19 April 2011

What is the real cost of chocolate?

  1. Australia’s chocolate makers can help stop child exploitation in the cocoa industry.
  2. Children are involved in the dangerous work of harvesting cocoa.
  3. Chocolate’s sweet. But child labour in the cocoa industry is a bitter truth.

Love chocolate? Next time you bite into your favourite bar, consider this: what might have cost you just a dollar may well have cost a child working in the cocoa fields of West Africa his or her entire childhood.

Chocolate is big business. 

About 70% of the cocoa beans used to make the world’s chocolate comes from West Africa. Over the last decade or so, the international media has begun to expose the use of child labour in the cocoa industry. 

Research undertaken by Tulane University found that from 2007 until 2008, almost 2 million children were working on cocoa-related activities in Ghana and the Ivory Coast. Nearly 50 percent of these children reported that they had sustained injuries from their work. 

Child trafficking has also been reported within the industry. Criminal networks have been caught moving children across regions and international borders to work on cocoa farms. These children are forced to work long hours on cocoa farms, carrying heavy loads and working with fire, chemicals or knives. They receive little or no pay and most have no hope of ever going to school.

The Harkin-Engel Protocol

In September 2001, global chocolate companies, the United States and the Ivory Coast signed the Harkin-Engel Protocol, a move aimed at eradicating the worst forms of child labour from cocoa supply chains. 

The Protocol's success has been mixed. The US government commissioned Tulane University to report on progress on the Protocol from 2006 to 2011. The University found that none of the Protocol’s six articles calling for action had been fully implemented, and the required industry-wide reform in the cocoa sector had not taken place.

The Australian chocolate industry

In Australia, a number of chocolate manufacturers have moved to use ethically-sourced cocoa in some of their chocolate products. A few are investing in their own initiatives to address cocoa community development issues. 

While these are all worthy steps, no major chocolate company can yet say that they source 100% ethical cocoa. The chocolate industry must make timetabled commitments to eradicating forced, child and trafficked labour from their supply chains and transparently report on their progress. They must ensure that their supply chains are independently monitored by a third party.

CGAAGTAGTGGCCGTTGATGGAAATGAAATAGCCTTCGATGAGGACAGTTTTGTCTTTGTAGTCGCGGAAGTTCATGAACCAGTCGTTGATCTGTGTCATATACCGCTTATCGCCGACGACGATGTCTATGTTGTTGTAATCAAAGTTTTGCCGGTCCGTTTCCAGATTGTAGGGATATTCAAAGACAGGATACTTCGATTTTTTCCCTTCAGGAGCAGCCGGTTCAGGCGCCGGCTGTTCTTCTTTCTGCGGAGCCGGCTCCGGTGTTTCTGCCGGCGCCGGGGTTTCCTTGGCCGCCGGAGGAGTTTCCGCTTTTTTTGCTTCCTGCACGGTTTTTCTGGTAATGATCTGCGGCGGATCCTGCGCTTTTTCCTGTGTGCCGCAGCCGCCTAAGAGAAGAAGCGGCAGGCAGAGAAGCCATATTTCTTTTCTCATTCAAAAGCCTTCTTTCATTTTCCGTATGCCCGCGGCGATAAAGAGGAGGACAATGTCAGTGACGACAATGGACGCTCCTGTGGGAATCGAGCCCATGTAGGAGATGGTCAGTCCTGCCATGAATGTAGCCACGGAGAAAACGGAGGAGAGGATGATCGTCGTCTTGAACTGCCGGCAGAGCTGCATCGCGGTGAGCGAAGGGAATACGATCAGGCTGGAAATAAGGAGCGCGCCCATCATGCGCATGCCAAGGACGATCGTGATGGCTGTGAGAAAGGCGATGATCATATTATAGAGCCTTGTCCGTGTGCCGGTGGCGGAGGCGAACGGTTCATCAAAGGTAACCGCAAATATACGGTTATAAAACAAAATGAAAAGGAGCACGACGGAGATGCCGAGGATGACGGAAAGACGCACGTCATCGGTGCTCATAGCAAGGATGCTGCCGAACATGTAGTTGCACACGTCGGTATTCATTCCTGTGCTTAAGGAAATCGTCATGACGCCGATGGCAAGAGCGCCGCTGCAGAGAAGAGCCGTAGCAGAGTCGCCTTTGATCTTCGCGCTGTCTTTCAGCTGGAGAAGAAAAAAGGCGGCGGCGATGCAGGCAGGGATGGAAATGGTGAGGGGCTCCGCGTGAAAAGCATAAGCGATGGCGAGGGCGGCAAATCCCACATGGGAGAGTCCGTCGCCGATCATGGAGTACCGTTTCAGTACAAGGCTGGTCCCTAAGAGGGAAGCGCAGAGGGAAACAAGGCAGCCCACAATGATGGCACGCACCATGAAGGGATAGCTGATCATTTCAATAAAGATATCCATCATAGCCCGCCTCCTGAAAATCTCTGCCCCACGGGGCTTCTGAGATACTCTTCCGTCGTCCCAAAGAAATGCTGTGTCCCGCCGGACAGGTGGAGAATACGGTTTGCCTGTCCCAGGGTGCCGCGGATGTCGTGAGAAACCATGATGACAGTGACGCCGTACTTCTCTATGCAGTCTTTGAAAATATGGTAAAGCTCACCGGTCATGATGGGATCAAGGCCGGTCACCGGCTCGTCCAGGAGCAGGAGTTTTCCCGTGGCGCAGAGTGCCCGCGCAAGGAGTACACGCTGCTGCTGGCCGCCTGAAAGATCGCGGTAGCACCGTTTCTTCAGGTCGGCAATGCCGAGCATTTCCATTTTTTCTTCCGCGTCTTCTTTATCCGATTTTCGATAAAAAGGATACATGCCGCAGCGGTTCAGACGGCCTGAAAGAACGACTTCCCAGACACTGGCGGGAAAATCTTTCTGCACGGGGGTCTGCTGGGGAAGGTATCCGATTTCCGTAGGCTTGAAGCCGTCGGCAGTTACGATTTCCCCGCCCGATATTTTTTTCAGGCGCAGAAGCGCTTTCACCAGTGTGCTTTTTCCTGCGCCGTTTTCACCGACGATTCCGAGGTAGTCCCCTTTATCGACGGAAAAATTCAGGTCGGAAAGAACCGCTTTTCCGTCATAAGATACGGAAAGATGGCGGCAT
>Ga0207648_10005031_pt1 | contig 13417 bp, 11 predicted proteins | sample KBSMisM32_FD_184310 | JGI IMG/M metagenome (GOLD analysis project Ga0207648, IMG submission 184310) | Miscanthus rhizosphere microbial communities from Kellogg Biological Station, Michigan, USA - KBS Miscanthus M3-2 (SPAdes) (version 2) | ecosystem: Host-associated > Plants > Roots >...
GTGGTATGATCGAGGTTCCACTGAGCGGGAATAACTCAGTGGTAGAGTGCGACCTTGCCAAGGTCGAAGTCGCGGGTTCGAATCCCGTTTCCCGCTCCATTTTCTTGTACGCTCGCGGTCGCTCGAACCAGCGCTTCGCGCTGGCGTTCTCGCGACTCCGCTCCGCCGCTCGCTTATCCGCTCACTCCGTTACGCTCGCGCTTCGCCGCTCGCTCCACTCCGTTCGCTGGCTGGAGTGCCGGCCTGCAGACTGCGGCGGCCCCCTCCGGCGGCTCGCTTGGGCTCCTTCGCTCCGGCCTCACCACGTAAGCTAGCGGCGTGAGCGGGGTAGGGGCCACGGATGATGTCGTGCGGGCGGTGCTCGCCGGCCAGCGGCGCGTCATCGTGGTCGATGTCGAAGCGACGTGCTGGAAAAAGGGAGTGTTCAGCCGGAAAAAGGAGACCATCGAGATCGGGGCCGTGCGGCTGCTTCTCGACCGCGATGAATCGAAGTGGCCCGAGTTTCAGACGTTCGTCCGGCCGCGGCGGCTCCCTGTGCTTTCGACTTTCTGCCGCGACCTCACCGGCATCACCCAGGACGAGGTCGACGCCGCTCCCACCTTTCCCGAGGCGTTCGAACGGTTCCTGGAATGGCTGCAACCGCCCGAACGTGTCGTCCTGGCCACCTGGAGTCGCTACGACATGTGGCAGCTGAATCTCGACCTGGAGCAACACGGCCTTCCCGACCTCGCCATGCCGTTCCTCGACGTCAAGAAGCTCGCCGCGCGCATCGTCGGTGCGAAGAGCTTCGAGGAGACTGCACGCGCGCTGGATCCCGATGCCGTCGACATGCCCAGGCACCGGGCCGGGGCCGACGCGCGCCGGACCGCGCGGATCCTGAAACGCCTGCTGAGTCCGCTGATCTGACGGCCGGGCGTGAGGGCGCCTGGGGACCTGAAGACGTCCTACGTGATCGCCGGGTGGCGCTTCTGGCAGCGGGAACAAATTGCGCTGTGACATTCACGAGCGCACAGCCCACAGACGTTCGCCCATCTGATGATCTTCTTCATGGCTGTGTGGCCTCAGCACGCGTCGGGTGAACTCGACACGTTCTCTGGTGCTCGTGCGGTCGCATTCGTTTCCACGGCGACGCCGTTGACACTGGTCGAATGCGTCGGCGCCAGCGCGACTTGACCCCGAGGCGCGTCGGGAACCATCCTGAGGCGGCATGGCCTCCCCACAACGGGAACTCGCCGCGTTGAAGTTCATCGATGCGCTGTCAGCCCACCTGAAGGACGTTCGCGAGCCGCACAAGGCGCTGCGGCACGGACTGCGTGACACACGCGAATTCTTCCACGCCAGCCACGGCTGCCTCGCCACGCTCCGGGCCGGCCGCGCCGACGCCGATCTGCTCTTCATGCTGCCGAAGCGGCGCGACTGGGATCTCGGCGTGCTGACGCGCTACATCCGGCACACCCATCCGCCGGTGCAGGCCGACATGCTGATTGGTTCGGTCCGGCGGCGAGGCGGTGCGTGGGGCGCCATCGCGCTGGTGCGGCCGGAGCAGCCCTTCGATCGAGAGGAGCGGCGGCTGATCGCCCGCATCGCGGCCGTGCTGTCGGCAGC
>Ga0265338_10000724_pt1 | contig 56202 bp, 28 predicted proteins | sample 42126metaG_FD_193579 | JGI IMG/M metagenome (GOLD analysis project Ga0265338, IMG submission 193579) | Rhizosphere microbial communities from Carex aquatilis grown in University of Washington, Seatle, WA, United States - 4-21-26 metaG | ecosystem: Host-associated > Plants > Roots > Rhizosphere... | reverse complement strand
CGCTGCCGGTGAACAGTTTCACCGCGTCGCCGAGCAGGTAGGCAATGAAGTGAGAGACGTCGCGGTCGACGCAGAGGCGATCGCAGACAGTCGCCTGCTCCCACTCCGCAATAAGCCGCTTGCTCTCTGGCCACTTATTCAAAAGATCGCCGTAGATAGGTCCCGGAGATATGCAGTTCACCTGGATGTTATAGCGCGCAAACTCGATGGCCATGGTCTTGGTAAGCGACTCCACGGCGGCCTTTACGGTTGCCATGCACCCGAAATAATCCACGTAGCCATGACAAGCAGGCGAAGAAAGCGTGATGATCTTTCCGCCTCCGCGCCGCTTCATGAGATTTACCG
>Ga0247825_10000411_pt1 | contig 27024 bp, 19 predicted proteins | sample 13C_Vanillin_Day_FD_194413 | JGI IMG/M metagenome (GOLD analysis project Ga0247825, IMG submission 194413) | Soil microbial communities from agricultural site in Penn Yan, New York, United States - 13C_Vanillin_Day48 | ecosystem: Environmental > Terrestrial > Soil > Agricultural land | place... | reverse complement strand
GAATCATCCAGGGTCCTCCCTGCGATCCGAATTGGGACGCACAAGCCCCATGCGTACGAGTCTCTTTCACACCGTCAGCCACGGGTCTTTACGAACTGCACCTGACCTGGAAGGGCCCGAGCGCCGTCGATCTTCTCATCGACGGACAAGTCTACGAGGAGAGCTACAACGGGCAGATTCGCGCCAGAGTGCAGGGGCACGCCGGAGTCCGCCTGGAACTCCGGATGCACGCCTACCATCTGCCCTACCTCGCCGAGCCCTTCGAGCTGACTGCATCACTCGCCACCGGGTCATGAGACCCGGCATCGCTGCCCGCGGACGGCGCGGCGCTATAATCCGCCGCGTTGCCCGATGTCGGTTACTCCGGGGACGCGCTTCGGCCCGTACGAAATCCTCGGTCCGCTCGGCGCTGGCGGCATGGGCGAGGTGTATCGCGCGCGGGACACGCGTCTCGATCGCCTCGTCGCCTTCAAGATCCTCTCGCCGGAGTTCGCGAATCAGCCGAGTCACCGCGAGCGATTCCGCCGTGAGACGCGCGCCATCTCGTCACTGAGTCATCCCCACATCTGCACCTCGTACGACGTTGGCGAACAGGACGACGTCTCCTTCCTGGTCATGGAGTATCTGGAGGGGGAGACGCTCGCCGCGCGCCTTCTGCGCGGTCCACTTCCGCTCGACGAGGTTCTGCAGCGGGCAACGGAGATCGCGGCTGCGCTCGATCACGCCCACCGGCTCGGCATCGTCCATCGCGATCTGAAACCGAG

For more information about World Vision’s recommendations for Australian chocolate companies, read our report: "Our Guilty Pleasure: Exploitative Child Labour in the Chocolate Industry" (PDF). 

How you can help. Be an informed chocolate consumer!

You can make a difference right now by informing yourself and others about this issue - and by supporting companies that use ethical cocoa! 

  1. Read our Chocolate Scorecard (PDF) to compare the progress different chocolate companies are making. 
  2. Read the truth about Chocolate’s Bitter Taste (PDF) - and then share it with others!
  3. Buy ethical chocolate. Use the Ethical Shopping Guide to help you.
  4. Send a letter to your favourite chocolate company, asking them to do more to end this exploitation.
  5. Make your own ethical Easter eggs!

Let's talk about it

Your vision

Steve Hopkins
Jul 10, 2009

I think we really need to focus on letting people know about what really goes on with the chocolate trade...could cadberry be the new Nike? Thanks guys

May 20, 2009

How cruel would you have to hurt a child like that? It's unbelievable that there are so many people are just letting this happen. How selfish would you have to be t...

I am Disappointed =(
Jun 08, 2010

Its so cruel what people will do just to get a mouthful of bliss (Chocolate!). I can't believe that companies are still letting this happen! Don't they care?! I do,...

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